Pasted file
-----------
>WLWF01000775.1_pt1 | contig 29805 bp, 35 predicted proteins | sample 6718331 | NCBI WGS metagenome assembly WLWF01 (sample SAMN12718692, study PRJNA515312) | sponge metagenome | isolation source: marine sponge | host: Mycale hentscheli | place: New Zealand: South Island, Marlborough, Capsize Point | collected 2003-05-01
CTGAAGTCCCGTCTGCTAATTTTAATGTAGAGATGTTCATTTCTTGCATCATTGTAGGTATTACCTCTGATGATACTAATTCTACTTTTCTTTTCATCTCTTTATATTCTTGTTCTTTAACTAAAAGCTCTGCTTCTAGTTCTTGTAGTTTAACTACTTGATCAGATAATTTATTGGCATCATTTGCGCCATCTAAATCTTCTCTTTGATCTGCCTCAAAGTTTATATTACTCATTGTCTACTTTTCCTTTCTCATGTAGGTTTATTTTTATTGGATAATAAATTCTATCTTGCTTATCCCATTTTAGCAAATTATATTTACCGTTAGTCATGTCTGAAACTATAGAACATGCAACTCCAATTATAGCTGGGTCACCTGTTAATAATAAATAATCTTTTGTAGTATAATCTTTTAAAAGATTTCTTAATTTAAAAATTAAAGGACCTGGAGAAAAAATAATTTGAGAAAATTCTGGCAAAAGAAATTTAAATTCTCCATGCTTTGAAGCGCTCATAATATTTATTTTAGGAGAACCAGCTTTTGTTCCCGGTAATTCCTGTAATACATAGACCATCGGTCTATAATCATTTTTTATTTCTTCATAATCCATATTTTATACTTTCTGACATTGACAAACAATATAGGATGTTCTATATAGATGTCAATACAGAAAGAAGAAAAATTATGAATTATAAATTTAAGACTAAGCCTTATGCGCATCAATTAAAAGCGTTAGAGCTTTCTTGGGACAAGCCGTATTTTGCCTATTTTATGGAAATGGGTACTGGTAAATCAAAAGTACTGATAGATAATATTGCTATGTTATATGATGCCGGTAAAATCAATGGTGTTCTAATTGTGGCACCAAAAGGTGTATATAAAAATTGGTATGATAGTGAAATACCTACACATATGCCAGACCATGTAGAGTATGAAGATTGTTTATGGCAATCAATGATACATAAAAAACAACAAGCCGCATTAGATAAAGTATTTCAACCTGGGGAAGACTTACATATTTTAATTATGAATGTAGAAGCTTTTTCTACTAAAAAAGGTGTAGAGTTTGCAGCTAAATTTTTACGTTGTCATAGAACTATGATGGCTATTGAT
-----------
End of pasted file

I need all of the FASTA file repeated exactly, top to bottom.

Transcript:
>WLWF01000775.1_pt1 | contig 29805 bp, 35 predicted proteins | sample 6718331 | NCBI WGS metagenome assembly WLWF01 (sample SAMN12718692, study PRJNA515312) | sponge metagenome | isolation source: marine sponge | host: Mycale hentscheli | place: New Zealand: South Island, Marlborough, Capsize Point | collected 2003-05-01
CTGAAGTCCCGTCTGCTAATTTTAATGTAGAGATGTTCATTTCTTGCATCATTGTAGGTATTACCTCTGATGATACTAATTCTACTTTTCTTTTCATCTCTTTATATTCTTGTTCTTTAACTAAAAGCTCTGCTTCTAGTTCTTGTAGTTTAACTACTTGATCAGATAATTTATTGGCATCATTTGCGCCATCTAAATCTTCTCTTTGATCTGCCTCAAAGTTTATATTACTCATTGTCTACTTTTCCTTTCTCATGTAGGTTTATTTTTATTGGATAATAAATTCTATCTTGCTTATCCCATTTTAGCAAATTATATTTACCGTTAGTCATGTCTGAAACTATAGAACATGCAACTCCAATTATAGCTGGGTCACCTGTTAATAATAAATAATCTTTTGTAGTATAATCTTTTAAAAGATTTCTTAATTTAAAAATTAAAGGACCTGGAGAAAAAATAATTTGAGAAAATTCTGGCAAAAGAAATTTAAATTCTCCATGCTTTGAAGCGCTCATAATATTTATTTTAGGAGAACCAGCTTTTGTTCCCGGTAATTCCTGTAATACATAGACCATCGGTCTATAATCATTTTTTATTTCTTCATAATCCATATTTTATACTTTCTGACATTGACAAACAATATAGGATGTTCTATATAGATGTCAATACAGAAAGAAGAAAAATTATGAATTATAAATTTAAGACTAAGCCTTATGCGCATCAATTAAAAGCGTTAGAGCTTTCTTGGGACAAGCCGTATTTTGCCTATTTTATGGAAATGGGTACTGGTAAATCAAAAGTACTGATAGATAATATTGCTATGTTATATGATGCCGGTAAAATCAATGGTGTTCTAATTGTGGCACCAAAAGGTGTATATAAAAATTGGTATGATAGTGAAATACCTACACATATGCCAGACCATGTAGAGTATGAAGATTGTTTATGGCAATCAATGATACATAAAAAACAACAAGCCGCATTAGATAAAGTATTTCAACCTGGGGAAGACTTACATATTTTAATTATGAATGTAGAAGCTTTTTCTACTAAAAAAGGTGTAGAGTTTGCAGCTAAATTTTTACGTTGTCATAGAACTATGATGGCTATTGAT